Identifying entities via named entity extraction plays a special role in semantic understanding and an entity’s meaning within a thematic ontology.
Due to the frequent co-occurrence of certain words, these vectors move closer together in the semantic space: the semantic proximity increases, and the probability of membership increases.
The results are output via NLG according to statistical probability.
For example, suppose the Chevrolet Suburban is often mentioned in the context of family and safety.
In that case, the LLM can associate this entity with certain attributes such as safe or family-friendly. There is a high statistical probability that this car model is associated with these attributes.
Get the daily newsletter search marketers rely on.
Can the outputs of generative AI be influenced proactively?
I haven’t heard conclusive answers to this question, only unfounded speculation.
To get closer to an answer, it makes sense to approach it from a data science perspective. In other words, from people who know how large language models work.
I asked three data science experts from my network. Here’s what they said.
Kai Spriestersbach, Applied AI researcher and SEO veteran:
- “Theoretically, it’s certainly possible, and it cannot be ruled out that political actors or states might go to such lengths. Frankly, I actually assume some do. However, from a purely practical standpoint, for business marketing, I don’t see this as a viable way to intentionally influence the “opinion” or perception of an AI, unless it’s also influencing public opinion at the same time, for instance, through traditional PR or branding.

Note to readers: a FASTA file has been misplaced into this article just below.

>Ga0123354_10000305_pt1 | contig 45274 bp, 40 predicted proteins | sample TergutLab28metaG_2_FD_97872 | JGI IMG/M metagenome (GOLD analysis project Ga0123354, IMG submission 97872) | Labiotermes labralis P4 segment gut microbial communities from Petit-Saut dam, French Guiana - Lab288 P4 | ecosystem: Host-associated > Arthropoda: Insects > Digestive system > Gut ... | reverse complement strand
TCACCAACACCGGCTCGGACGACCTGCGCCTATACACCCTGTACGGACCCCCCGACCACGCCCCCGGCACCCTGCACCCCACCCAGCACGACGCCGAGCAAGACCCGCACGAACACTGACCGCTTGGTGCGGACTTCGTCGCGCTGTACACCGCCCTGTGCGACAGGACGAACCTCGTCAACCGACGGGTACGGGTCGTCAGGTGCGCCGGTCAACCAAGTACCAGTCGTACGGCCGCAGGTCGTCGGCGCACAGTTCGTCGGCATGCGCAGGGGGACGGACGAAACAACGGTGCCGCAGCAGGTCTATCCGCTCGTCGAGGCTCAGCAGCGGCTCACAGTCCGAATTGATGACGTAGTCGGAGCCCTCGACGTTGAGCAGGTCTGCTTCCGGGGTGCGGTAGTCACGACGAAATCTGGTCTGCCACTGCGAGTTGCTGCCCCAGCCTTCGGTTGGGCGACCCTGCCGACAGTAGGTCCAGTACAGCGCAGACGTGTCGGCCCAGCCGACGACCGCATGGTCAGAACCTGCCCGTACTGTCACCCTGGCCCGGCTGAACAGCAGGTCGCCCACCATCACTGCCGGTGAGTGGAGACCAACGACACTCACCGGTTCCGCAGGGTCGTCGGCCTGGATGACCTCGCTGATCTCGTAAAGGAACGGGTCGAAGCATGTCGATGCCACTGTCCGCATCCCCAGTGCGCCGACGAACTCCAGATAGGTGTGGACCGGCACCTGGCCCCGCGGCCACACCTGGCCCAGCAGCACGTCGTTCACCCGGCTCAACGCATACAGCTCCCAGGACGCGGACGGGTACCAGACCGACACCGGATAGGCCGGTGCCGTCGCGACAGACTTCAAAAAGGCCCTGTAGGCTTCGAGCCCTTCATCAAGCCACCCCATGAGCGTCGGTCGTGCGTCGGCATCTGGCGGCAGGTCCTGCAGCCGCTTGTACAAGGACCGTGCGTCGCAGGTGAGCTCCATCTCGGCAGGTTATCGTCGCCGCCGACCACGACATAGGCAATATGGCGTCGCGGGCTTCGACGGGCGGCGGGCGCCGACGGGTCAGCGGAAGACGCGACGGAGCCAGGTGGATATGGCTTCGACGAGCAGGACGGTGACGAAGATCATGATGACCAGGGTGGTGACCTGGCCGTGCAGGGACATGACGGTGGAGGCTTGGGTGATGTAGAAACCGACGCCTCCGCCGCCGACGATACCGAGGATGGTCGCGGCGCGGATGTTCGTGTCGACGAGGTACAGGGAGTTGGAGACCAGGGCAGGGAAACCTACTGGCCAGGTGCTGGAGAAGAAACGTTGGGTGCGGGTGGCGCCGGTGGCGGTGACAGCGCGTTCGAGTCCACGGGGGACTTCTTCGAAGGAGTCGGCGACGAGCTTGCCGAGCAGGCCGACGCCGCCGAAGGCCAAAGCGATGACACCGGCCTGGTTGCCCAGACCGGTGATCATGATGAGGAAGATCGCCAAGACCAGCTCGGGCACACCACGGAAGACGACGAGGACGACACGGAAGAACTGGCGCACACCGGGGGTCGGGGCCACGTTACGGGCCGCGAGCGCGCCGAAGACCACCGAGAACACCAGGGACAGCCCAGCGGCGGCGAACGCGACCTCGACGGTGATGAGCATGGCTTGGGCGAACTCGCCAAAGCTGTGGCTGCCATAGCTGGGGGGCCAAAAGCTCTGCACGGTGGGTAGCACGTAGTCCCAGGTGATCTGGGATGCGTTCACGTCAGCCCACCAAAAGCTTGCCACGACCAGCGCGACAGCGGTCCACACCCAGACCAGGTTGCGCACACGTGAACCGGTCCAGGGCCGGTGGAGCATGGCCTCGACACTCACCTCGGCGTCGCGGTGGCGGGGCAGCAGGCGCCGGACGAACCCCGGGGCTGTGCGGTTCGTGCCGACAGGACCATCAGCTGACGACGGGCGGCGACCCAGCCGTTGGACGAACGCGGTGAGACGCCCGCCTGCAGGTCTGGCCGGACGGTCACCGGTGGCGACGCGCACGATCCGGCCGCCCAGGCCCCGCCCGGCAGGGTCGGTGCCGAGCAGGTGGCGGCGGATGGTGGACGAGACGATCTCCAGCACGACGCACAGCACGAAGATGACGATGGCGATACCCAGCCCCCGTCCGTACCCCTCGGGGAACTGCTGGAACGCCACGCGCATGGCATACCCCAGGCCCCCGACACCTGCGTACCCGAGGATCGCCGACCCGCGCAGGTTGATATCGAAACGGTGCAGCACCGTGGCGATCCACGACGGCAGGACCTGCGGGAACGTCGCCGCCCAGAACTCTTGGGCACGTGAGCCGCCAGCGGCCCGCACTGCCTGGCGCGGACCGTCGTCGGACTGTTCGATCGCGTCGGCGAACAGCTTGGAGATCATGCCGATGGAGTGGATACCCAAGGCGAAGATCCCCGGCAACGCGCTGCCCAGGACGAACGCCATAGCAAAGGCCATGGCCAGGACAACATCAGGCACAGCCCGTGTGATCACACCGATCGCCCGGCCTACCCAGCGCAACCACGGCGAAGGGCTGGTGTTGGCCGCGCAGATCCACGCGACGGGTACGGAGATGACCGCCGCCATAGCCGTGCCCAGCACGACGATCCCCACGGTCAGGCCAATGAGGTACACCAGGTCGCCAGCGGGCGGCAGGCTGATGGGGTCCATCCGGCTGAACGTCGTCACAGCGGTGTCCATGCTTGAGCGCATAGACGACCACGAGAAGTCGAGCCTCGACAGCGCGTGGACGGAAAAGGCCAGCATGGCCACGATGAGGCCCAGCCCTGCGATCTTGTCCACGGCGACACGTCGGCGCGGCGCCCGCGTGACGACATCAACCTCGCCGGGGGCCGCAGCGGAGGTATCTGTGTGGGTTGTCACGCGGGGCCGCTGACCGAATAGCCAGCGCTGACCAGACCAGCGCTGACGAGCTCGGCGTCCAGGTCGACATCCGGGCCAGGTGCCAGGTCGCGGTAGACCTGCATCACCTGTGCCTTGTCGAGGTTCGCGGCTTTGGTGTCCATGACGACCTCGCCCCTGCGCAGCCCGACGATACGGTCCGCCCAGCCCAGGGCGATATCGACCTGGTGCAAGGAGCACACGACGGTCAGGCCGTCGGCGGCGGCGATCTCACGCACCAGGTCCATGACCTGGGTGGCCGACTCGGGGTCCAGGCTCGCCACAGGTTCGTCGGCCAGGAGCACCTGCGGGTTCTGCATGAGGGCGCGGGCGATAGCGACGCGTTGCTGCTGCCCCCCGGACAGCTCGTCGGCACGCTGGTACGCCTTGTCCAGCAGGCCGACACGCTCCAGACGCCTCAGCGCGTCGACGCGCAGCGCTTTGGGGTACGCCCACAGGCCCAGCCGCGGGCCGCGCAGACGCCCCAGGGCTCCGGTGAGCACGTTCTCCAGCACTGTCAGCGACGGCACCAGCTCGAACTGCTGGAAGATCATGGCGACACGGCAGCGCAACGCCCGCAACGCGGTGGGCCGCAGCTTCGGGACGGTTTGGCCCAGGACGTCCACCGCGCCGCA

- “With commercial large language models, it is not publicly disclosed what training data is used, nor how it is filtered and weighted. Moreover, commercial providers utilize alignment strategies to ensure the AI’s responses are as neutral and uncontroversial as possible, irrespective of the training data.
- “Ultimately, one would have to ensure that over 50% of the statements in the training data reflect the desired sentiment, which in the extreme case means flooding the net with posts and texts, hoping they get incorporated into the training data.”
Barbara Lampl, Behavioral mathematician and COO at Genki:
- “It’s theoretically possible to influence an LLM through a synchronized effort of content, PR, and mentions, the data science mechanics will underscore the increasing challenges and diminishing rewards of such an approach.
- “The endeavor’s complexity, when analyzed through the lens of data science, becomes even more pronounced and arguably unfeasible.”
Philip Ehring, Head of Business Intelligence at Reverse-Retail:
- “The dynamics between LLMs and systems like ChatGPT and SEO ultimately remain the same at the end of the equation. Only the perspective of optimization will switch to another tool, that is in fact nothing more than a better interface for classical information retrieval systems…
- “In the end, it’s an optimization for a hybrid metasearch engine with a natural language user interface that summarizes the results for you.”
The following points can be made from a data science perspective: